This essay will look at three journal articles and what they state about Child Protective Services. The first article is by Radhakrishna, Bou-Saada, Hunter, Catellier and Kotch (2001) in the Journal of the American Professional Society on the Abuse of Children. The article looks at Child Maltreatment and the role of father surrogates in this phenomenon. The research studies the effect of having a father figure in the home to the percentage incidence of maltreatment of children. Earlier research in this area has focused mainly on sexual abuse but this research attempts to find out whether the presence of this surrogate father subsequently results in increased incidence of child maltreatment. This was done via a longitudinal sample of children at risk in the North Carolina Central Registry for Child Abuse and Neglect was utilized as the source of child history of maltreatment. The result was that there was a doubling of incidence of maltreatment of children after entry of a surrogate father as compared to those with no father figure or with a biological father.
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The second article is by Marshall, English and Stewart (2001) which follows the effect of fathers or father figures in a child’s behavior as sampled in families reported to Child Protective Services. It evaluates what possible influence a father or father figure has on the behavior of a young child in families sampled from those reported to Child Protective Services. Whether a father figure is present or absent seems to make a negligible difference to behavior issues of children aged four and below, there were lower levels observed in children aged 6 of aggression and depression, when an adult male father figure was present. However, once control parameters were factored in including ethnicity of the mother, gender of the child, amount of referrals to child protective services, and existence of domestic violence this factor lost significance although it was a factor in interaction.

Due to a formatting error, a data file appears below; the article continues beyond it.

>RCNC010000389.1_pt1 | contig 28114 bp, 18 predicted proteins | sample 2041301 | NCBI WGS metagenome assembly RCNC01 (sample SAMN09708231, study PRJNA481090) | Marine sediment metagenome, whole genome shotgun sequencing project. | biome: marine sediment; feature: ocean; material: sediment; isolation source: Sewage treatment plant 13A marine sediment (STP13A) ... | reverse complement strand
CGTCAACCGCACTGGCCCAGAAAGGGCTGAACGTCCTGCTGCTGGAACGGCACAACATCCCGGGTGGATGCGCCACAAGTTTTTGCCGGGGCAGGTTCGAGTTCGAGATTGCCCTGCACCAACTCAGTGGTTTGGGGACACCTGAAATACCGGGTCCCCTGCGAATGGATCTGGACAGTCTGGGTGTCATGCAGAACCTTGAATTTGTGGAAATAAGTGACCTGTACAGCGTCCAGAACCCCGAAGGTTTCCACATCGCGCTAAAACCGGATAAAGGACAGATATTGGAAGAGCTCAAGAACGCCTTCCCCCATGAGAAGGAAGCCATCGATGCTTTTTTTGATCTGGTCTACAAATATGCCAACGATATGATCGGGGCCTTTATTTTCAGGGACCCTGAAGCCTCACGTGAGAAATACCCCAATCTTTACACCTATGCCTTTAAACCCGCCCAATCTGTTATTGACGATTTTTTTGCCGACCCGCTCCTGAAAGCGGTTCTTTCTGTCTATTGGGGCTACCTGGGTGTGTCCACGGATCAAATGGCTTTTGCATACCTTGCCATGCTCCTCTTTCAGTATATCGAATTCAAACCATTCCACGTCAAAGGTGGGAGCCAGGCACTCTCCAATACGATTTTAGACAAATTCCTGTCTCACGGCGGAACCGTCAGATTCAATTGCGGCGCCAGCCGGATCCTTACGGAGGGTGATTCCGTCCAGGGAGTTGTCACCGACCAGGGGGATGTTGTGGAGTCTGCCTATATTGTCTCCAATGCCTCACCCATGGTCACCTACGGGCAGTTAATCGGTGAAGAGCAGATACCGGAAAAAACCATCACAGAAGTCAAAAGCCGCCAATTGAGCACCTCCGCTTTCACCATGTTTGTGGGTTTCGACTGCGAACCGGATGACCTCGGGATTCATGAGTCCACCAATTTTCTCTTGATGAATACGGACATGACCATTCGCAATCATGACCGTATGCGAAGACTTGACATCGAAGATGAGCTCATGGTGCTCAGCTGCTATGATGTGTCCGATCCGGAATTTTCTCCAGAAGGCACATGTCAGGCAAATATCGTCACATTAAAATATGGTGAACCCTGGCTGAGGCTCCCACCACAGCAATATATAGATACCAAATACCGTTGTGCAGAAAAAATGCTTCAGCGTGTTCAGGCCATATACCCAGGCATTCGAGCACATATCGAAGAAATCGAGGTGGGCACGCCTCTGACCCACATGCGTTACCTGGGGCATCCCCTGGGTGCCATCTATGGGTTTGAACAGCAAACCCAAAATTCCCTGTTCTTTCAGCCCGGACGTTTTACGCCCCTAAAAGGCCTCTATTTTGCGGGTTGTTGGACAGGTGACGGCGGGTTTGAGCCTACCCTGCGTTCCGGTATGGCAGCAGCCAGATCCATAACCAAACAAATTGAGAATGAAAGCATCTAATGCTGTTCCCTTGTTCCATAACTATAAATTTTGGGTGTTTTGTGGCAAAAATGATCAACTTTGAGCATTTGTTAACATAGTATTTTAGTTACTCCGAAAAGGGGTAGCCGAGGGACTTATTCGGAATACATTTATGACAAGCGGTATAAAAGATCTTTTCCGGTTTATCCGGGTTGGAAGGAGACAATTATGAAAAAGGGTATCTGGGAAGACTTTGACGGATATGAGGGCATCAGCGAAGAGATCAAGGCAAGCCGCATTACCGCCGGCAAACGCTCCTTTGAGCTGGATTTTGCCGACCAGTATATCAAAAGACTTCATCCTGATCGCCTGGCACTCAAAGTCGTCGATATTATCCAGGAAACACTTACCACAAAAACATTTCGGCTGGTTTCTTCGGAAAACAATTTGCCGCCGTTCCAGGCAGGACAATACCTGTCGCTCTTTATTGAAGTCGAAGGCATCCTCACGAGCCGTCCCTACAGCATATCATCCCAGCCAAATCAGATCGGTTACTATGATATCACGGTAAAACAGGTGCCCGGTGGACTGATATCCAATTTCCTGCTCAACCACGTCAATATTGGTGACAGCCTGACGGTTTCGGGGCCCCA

The third article explores how parents feel about their experience with child protective services. It focuses on the specifics of worker-client relationship in the context of child protective services. It is written by Maiter, Sarah., Palmer, Sally., & Manji, Shehenaz in 2006 and emphasizes that the relationship that the social worker cultivates with the parents is really crucial to the well-being of the child. This is supported by prior researches that have proven the importance of this relationship.
In practicing social work in Child Protective Services, micro strategies involved include counseling services in cases of domestic abuse, child maltreatment, presence or not of father figures and improving the relationship between parents and child protective workers; among others. These include interventions at the individual levels. The mezzo interventions in child protective services include professional social workers who are involved in the provision of therapeutic or recreational services conducted in a group situation, care and protection services in foster homes or group homes and other such services which involve tackling issues in a group setting which have a common goal. The macro level of child protective services involves generation of policy or dealing with child protective issues at community or project level.